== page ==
Thursday, May 19, 2016

fighting back in the culture wars


Is there anything we can do in the way of fighting back in the culture wars? There are times when it seems hopeless but there are a few things we can do as individuals and on a group basis. 

One thing we can do is learn to be better at watching each other’s backs. Conservatives have been operating as lone wolves while leftists always hunt in packs. We need to hunt in packs as well. That does not imply that we should copy the vicious tactics of leftists but we should make it clear that we’re not going to let individual conservatives get picked off one at a time. 

We need to network more. It’s true that we are divided. The paleo-conservatives and the traditionalist conservatives and the alt-right disagree strongly about many things. However we need to remember that the Left is even more divided. The Left today is composed of countless lobby groups with virtually no interests in common. And yet they will always close ranks against us. There seems to be no good reason why we can’t do the same.

We should follow the example of Ron Unz. At Unz Review he has collected together a formidable array of writers. They cover a very broad range of the political spectrum. What they have in common is that all are dissidents. All are outlaws as far as the mainstream media is concerned. These are voices that would otherwise be unheard. It doesn’t matter if you disagree with another dissident - any dissident is worth supporting.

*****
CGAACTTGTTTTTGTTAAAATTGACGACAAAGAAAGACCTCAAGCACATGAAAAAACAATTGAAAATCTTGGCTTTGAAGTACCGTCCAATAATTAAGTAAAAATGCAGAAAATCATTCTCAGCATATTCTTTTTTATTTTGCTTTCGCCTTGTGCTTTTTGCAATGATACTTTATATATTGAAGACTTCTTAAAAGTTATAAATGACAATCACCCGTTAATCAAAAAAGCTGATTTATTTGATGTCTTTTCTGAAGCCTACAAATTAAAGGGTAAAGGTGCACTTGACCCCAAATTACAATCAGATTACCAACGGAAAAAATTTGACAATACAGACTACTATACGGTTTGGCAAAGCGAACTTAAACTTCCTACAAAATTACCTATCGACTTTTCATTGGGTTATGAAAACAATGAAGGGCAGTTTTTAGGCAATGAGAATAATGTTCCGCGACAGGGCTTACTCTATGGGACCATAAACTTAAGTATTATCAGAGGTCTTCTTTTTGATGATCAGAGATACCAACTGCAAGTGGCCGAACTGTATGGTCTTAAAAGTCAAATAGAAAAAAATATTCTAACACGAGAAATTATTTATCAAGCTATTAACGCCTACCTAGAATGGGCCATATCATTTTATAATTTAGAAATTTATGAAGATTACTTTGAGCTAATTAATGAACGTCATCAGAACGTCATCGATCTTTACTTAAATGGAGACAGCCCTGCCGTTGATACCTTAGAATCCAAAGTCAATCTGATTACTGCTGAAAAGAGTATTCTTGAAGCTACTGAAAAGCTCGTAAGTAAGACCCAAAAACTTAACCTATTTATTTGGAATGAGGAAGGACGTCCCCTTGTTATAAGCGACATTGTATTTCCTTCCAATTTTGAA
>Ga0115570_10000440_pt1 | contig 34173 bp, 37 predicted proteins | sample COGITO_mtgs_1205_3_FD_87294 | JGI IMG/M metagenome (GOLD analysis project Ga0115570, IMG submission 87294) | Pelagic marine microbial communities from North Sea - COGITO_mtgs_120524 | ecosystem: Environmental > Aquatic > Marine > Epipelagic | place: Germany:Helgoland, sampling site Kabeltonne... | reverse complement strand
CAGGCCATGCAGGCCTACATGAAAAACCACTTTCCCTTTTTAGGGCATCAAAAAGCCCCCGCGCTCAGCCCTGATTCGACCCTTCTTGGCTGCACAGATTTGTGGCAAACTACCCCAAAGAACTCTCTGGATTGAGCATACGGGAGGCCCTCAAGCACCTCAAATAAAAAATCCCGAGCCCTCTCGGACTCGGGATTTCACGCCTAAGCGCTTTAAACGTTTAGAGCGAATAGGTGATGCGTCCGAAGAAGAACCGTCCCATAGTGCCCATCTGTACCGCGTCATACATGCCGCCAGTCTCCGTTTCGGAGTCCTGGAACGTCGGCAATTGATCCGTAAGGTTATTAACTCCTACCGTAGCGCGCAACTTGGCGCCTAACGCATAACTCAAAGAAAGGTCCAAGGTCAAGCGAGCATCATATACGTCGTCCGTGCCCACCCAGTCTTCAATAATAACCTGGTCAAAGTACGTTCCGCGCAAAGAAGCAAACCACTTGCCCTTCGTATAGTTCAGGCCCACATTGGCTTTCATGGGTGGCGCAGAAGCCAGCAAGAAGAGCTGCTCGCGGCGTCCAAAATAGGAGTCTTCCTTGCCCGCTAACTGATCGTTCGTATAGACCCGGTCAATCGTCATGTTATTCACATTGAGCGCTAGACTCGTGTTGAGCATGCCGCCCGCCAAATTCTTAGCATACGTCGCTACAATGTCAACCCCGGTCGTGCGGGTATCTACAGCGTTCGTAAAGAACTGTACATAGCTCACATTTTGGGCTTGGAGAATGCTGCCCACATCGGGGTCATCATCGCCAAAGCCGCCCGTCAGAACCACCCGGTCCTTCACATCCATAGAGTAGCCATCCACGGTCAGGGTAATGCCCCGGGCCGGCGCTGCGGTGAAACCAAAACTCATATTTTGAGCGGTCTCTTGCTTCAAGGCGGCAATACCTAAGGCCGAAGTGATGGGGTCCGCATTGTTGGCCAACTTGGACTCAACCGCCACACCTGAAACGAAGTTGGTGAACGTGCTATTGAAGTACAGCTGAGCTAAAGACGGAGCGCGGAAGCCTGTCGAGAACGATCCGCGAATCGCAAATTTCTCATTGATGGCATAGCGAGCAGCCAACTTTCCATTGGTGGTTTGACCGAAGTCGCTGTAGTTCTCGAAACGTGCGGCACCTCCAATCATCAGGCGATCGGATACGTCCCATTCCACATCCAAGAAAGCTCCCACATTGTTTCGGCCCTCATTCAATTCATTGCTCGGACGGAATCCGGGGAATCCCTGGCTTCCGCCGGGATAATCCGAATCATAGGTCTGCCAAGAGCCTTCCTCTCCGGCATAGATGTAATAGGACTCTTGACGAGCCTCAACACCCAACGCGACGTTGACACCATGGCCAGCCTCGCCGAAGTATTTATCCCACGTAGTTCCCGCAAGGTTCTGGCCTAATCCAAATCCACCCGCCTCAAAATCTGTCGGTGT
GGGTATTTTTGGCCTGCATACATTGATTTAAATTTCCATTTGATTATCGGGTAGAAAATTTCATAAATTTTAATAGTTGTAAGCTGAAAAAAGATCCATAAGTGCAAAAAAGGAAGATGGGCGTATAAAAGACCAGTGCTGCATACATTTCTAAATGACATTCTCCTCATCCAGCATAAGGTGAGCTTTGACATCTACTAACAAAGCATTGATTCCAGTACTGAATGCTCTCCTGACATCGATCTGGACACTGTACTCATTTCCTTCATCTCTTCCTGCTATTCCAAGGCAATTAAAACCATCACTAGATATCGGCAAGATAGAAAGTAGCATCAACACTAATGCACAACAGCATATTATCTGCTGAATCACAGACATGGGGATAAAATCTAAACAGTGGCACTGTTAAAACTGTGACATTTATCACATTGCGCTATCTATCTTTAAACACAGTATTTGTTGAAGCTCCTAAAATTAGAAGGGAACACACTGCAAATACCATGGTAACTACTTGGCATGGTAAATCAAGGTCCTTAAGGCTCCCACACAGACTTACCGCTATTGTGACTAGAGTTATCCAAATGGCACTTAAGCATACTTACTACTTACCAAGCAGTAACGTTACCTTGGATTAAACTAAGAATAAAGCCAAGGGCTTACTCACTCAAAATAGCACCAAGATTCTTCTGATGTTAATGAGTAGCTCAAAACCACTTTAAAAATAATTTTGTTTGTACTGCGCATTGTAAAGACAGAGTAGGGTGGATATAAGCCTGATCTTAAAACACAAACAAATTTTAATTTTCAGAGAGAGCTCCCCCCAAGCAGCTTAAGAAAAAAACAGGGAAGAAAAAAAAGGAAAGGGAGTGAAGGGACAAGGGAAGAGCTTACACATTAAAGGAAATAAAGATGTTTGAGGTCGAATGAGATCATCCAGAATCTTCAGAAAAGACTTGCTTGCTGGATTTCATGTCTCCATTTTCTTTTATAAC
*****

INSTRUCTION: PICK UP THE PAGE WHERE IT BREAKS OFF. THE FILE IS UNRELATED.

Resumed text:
Taki’s Magazine is also worthwhile. We need to support such sites. Without them a lot more voices would be silenced.

We need to offer moral support to other conservatives, even if it’s nothing more than leaving an occasional brief comment just to let a conservative blogger know that his blog does get read. 

Networking outside the online world is more difficult but it’s not impossible. In Australia we have groups like the Melbourne Traditionalists. The Upon Hope and Oz Conservative blogs have more information about this group.

The best antidote to despair is the knowledge that you are not alone, that other people do share your beliefs and concerns.

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